• In this specialty practice area, appraisers analyze what impacts an infrastructure project may have on each property along the planned infrastructure route.
  • This analysis involves studying the market, property characteristics, legal precedents, and many other pieces of information in order to determine impact and value.

Based in Houston, Jason Mushinski holds the MAI designation and has been specializing in ROW, condemnation, and litigation for the past 20 years, primarily serving throughout Texas and the Southwest. He is a Senior Managing Director at Valbridge Property Advisors, a member of the International Right of Way Association and he applies his expertise as part of the national Valbridge Property Advisors ROW team—through which he collaborates on projects nationwide.

For Mushinski, a highlight of these appraisals is the opportunity to travel and interact with people involved in all aspects of a project—from design engineers all the way to the property owners the ROW may be impacting. Yes, these projects can pose a challenge. But it’s a rewarding one.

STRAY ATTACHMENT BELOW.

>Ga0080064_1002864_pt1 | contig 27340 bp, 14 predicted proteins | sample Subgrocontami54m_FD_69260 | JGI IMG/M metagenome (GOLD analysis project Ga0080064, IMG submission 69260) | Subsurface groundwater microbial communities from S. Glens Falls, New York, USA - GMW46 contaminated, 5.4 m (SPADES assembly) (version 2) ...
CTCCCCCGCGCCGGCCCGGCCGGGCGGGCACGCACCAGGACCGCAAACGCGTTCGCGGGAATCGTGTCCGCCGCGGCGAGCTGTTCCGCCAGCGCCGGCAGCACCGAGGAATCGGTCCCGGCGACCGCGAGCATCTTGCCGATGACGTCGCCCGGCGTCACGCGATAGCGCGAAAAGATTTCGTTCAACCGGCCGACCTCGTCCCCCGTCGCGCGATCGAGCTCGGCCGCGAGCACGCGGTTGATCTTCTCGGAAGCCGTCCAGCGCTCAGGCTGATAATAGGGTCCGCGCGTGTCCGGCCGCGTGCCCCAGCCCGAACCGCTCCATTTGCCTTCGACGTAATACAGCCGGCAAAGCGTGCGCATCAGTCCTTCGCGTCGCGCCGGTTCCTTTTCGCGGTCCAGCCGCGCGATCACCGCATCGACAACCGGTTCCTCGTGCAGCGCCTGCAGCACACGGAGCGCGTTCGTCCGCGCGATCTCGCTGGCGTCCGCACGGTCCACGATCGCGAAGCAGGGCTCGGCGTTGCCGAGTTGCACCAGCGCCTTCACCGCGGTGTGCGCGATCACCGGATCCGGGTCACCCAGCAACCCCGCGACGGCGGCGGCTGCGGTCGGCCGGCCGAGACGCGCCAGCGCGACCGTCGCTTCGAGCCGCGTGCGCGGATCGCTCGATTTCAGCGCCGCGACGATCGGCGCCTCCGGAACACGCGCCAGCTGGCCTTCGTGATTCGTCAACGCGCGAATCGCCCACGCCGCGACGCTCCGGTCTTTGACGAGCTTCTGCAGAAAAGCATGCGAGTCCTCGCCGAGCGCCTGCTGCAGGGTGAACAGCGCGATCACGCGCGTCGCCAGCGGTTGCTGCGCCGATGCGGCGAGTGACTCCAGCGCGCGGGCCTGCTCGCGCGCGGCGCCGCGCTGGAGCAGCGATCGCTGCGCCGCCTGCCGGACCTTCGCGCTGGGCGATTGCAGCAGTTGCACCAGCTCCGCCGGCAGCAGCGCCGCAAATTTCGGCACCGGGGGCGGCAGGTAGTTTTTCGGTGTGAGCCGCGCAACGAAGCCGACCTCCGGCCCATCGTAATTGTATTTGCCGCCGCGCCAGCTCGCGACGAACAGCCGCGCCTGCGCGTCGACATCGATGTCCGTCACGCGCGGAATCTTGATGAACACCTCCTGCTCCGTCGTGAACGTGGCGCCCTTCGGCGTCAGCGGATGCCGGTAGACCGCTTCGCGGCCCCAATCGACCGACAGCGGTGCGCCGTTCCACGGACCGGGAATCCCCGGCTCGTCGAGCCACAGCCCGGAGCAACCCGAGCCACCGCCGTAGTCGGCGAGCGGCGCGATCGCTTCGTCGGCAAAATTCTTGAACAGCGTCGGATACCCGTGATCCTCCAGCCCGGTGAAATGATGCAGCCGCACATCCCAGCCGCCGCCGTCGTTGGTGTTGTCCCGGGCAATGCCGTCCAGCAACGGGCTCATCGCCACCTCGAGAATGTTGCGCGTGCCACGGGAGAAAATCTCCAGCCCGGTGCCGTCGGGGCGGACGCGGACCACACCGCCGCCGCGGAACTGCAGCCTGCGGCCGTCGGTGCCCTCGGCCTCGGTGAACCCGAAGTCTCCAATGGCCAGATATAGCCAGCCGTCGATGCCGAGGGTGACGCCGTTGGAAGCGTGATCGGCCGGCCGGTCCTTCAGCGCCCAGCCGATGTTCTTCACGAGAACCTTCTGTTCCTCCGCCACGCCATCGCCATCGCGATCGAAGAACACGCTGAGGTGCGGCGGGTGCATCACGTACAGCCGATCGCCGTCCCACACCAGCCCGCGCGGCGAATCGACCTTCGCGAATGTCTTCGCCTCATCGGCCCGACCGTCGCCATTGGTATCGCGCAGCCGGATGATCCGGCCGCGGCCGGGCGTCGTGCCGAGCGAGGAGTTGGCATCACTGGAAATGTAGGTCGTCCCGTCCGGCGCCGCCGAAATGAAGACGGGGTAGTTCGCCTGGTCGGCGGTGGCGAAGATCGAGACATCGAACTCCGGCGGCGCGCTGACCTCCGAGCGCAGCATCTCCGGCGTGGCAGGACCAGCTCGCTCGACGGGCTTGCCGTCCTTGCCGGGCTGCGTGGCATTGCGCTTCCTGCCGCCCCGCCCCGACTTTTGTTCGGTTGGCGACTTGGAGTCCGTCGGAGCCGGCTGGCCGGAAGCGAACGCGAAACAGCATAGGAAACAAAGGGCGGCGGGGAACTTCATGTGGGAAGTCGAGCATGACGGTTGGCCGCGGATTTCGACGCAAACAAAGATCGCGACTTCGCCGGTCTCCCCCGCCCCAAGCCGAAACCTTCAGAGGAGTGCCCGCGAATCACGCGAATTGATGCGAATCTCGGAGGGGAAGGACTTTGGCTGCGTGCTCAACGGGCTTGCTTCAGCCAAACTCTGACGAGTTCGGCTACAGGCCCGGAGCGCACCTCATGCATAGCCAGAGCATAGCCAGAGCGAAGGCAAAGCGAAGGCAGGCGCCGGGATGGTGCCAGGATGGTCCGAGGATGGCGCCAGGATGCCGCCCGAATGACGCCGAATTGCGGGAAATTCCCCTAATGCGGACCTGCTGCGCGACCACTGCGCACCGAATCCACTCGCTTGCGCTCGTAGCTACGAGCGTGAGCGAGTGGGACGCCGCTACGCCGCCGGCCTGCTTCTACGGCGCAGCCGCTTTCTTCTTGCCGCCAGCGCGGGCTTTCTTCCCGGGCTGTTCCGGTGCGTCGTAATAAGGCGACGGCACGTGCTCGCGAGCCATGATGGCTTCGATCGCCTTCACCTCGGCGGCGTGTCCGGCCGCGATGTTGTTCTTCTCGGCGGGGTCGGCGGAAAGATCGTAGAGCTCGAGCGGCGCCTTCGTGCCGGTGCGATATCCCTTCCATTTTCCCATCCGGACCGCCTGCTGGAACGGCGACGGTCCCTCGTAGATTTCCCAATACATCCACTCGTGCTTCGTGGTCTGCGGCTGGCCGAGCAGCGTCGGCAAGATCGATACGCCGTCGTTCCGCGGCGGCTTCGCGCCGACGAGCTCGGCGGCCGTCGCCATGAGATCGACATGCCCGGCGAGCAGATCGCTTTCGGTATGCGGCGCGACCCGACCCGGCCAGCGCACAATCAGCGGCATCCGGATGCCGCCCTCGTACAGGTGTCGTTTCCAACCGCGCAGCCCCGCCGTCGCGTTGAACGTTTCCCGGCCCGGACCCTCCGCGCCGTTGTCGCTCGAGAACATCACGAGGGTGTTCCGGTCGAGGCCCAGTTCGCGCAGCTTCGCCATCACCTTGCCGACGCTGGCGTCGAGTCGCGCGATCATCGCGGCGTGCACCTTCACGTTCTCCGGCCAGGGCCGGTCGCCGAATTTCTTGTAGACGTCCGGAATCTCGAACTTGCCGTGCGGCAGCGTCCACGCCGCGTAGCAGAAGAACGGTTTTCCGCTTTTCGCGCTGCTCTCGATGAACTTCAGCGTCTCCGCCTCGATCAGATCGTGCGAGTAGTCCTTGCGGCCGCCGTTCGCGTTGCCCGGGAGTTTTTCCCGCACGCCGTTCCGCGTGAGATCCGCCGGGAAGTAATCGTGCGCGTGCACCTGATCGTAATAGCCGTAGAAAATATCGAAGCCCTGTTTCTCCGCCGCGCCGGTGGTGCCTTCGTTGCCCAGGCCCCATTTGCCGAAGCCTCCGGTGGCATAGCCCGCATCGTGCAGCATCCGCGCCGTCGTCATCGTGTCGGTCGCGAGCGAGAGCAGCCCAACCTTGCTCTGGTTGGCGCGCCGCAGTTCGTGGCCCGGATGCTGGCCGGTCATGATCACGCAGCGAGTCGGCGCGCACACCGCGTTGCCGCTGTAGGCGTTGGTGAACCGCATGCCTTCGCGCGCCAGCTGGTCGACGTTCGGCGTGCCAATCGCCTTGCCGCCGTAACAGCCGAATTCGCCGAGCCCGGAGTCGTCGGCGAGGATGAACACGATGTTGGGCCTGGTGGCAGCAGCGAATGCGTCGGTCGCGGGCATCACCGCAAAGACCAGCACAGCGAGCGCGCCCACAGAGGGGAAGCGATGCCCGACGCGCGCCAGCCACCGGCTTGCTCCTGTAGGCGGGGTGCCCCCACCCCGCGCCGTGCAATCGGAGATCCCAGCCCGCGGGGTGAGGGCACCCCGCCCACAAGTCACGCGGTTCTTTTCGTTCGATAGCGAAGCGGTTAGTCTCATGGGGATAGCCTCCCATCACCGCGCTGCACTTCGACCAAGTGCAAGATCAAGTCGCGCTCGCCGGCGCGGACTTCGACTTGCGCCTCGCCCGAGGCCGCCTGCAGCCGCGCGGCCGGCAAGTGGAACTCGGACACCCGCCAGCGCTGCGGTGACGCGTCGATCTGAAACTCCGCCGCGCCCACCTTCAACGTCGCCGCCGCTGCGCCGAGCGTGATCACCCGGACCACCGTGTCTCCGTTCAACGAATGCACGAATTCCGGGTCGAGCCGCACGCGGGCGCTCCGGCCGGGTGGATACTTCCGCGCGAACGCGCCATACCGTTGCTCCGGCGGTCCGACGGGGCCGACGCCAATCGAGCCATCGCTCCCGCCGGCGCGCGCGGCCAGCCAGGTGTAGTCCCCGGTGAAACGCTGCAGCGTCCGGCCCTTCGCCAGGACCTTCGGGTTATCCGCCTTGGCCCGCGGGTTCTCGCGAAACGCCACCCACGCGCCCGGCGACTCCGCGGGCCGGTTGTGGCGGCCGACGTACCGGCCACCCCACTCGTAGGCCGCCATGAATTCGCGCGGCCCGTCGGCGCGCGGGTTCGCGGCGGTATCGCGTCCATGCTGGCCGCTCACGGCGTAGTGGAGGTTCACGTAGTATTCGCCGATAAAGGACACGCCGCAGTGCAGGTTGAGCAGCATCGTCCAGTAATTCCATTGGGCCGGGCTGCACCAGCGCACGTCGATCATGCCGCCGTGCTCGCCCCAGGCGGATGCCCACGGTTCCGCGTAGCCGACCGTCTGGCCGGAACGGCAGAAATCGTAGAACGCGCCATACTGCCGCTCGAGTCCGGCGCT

Memorable Projects

Since he’s specialized in these types of valuations for the past 20 years, it may come as no surprise that when asked about memorable projects, Mushinski said: “There’s been numerous.”

“We’ve appraised a one-hundred-eight-inch water line,” he shared. “That’s a nine-foot diameter, high-pressure water line.” This was a time-consuming process, but by the end of it, the project increased the water supply for citizens of the City of Houston and Harris County.

Mushinski also worked with the U.S. Army Corps of Engineers as they acquired avigation easements over a residential area around the Wright Patterson Air Force Base in Ohio. These easements, he described, involve restricting building height and other obstructions in the airport’s flight paths.